After many years of struggling with this, I feel that the ego is properly used as the organ of awareness, not the organ of decision. Almost everyone in our society tries to use their ego as an organ of decision. For example, we may say to ourselves, “I am going to Europe. I will buy the air tickets for this date and I will stay at this hotel when I arrive.” The ego is useful as the organ of awareness, at collecting information about ticket fares and accommodations and things to see and do when you arrive. But the ego does not determine the experience you will have on your trip. People get so preoccupied with trying to control things that are not in the ego’s province that they neglect what is the ego’s business -- heightened awareness.
The ego should be collecting data and watching. The ego serves as the eyes and ears of God. It gathers the facts, but it does not make the ultimate decisions. The decisions come from the Self, a modern attempt by Dr. Jung to describe a center of intelligence that is not limited to the ego but contains all of the faculties -- conscious and unconscious -- of the personality. Obviously, this is but a new attempt at describing the old concept of the divine.
How do we know if we are truly following the will of God? One knows instinctively, there is a sense of peace, balance and fullness, an unhurriedness.
Here I am not talking about following scripture to the letter. That is one way of being happy, but for a growing number of modern people this is not a viable solution. Looking for a manual to tell you what to do, whether that manual is the Bible or the latest psychological theory, does not advance psychological and spiritual growth. Listening to the will of God as it manifests within your own consciousness, hearing what has been called the still, small voice within -- this is becoming the religious life for people of the new millenium.
This cannot be reduced to a tidy formula, but one general guideline is to ask yourself what is needed for wholeness in any situation. Instead of asking what is good, or what coincides with our personal interest, ask what is whole-making. Sainthood is the result of wholeness, not goodness. What is required for more wholeness will be different for each person, and it changes moment by moment. This requires realigning yourself each day, each hour and each moment. When one can live in this fashion, aligning the ego with the inner Self, it has a profound effect on the quality of our lives. Abiding by the will of God gives life -- including its misfortunes -- meaning, purpose and dignity. It also removes a great deal of the anxiety of modern life.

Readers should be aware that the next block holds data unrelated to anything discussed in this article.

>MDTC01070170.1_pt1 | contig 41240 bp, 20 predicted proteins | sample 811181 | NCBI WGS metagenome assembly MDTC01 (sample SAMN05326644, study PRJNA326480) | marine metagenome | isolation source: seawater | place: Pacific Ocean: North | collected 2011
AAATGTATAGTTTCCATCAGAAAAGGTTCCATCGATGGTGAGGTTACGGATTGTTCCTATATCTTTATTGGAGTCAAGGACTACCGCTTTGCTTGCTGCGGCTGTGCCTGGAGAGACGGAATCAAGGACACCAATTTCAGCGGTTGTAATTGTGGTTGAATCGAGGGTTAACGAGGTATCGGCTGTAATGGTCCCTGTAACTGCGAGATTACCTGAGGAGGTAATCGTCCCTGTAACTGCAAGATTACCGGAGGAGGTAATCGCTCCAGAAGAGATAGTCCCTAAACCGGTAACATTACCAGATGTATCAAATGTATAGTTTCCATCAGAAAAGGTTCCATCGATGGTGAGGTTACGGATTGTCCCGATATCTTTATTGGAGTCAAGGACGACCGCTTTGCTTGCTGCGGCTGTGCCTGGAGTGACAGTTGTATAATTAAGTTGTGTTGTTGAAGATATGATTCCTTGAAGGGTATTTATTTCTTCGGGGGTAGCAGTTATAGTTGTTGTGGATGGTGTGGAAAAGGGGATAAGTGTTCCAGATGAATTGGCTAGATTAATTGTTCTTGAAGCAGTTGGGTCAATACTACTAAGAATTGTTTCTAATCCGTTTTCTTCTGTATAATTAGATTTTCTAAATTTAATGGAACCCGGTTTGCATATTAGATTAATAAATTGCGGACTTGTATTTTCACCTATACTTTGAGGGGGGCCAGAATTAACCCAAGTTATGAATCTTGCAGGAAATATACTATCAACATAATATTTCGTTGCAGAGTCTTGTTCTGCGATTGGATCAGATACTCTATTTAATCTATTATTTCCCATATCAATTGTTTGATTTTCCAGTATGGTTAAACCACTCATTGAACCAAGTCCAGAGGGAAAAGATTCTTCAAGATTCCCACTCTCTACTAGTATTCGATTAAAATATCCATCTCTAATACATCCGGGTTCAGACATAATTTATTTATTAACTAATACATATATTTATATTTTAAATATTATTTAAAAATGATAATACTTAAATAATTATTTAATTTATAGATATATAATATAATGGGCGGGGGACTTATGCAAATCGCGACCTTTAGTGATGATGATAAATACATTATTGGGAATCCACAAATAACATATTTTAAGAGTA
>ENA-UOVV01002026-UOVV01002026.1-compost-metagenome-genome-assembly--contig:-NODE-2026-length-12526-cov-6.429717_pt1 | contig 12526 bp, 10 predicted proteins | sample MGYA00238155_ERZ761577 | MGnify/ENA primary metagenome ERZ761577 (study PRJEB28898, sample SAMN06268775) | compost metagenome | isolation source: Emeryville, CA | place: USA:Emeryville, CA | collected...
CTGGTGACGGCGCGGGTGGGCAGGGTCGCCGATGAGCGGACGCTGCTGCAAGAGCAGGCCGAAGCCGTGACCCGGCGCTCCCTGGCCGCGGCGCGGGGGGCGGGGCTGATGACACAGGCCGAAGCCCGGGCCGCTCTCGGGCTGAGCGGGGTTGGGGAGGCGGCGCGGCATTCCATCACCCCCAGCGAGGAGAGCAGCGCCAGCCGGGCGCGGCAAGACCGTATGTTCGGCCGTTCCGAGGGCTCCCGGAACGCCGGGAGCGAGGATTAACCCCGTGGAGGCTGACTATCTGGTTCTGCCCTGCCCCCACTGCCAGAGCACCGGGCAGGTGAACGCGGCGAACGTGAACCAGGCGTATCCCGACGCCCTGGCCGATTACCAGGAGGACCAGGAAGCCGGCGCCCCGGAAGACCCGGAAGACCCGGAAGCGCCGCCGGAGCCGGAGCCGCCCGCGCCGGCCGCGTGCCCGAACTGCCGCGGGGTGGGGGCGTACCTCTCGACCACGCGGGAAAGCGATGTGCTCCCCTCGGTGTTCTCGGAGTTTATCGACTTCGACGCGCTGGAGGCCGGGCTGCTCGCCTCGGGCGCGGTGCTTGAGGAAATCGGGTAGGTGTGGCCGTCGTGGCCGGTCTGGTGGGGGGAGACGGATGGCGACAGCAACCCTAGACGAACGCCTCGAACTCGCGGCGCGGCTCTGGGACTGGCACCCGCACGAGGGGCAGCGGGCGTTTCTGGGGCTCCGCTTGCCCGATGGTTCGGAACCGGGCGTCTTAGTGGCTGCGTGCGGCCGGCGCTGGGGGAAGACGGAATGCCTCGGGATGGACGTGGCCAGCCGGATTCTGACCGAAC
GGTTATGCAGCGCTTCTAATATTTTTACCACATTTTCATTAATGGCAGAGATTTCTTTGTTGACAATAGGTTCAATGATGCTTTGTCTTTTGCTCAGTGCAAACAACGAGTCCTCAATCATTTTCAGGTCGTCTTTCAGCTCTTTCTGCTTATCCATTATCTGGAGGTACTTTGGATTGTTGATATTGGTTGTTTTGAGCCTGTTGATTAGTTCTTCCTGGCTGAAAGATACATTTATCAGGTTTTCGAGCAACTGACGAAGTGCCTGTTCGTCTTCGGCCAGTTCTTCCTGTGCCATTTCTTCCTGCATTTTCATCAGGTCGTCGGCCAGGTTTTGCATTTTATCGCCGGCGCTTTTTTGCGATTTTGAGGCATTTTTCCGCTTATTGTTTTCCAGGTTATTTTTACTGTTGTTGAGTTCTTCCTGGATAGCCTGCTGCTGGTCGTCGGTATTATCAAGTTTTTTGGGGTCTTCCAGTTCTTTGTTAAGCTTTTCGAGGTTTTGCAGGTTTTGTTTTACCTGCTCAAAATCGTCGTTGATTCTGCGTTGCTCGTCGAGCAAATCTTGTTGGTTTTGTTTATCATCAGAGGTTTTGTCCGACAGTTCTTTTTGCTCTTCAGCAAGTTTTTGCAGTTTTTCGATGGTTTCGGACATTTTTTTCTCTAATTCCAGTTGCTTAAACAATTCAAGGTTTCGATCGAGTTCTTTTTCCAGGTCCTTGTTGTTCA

I must also caution that following the slender threads does not mean manipulating things so that the ego can get its’ way. Egocentric spirituality just gets one into more intense suffering. Going after the splendor of heaven as an ego project is very different from having heaven open itself up to you.
Many so-called “spiritual” people set about the task of increasing the amount of goodness in their life or the amount of lightness or brightness or happiness. I disagree with that entirely. It is an egocentric journey with no nobility in it. More often than not, seeking more goodness or happiness just leads to their exact opposite. I sometimes think that exhaustion is the best tool for enlightenment, as it gets the ego out of the way. It finally just wears down so that the divine can pour through.
It is deceiving to say, “I will know,” and more correct to say “it will be revealed to me.”
The best way to approach this manner of living is to start with extremely small things. If you start thinking about it too much, you will just end up in contradiction. Instead of weighing all the pros and cons and forcing a decision with your ego, just try to keep your ego alert and slap its hand gently when it tries to do too much.
For example: I have to get groceries this afternoon. Should I go to the small market nearest my house or the larger one with a greater selection several miles away? Instead of trying to decide, I will just wait until I know where to go. This is some ways a ridiculous example, but if you practice you will find that there is a difference when the ego says something and when the Self says something; I know from experience that the impetus comes from different places in me.
You can almost feel in your body the difference between an ego decision and a Self decision. The ego decision seems to come from your head while the Self decision seems to come from your heart or your stomach (we sometimes call it a “gut feeling”).
How do we know when to exert our will and when to let go and surrender to the will of God? There are times when we need to exert our wills. For most young people, the focus must be on strengthening the ego, passing the necessary exams, graduating from school, staying with the marriage, and so on. The focus must be on learning to direct the will to accomplish the cultural tasks of life.
Following the will of God isn’t about resignation or sipping a can of beer and watching television. Rather, it is applying the ego to gather as much information as possible, to serve as the eyes and ears of God. But for the major decisions of life, it must learn to listen to the heart to hear what is the right thing to do.
(To learn more about Slender Threads, please see our book, Balancing Heaven and Earth).
Posted by ruhljohnson at 8:24 AM
“Health calls for the all-embracing vision of myth, as expressed in symbols. If the symbol is lacking, man’s wholeness is not represented in consciousness. A symbol cannot be made to order, as the rationalist would like to believe. It is a legitimate symbol only if it gives expression to the immutable structure of the unconscious and can therefore command general acceptance. So long as it evokes belief spontaneously, it does not require to be understood in any other way."
“A symbol is the best possible representation of something that can never be completely known.”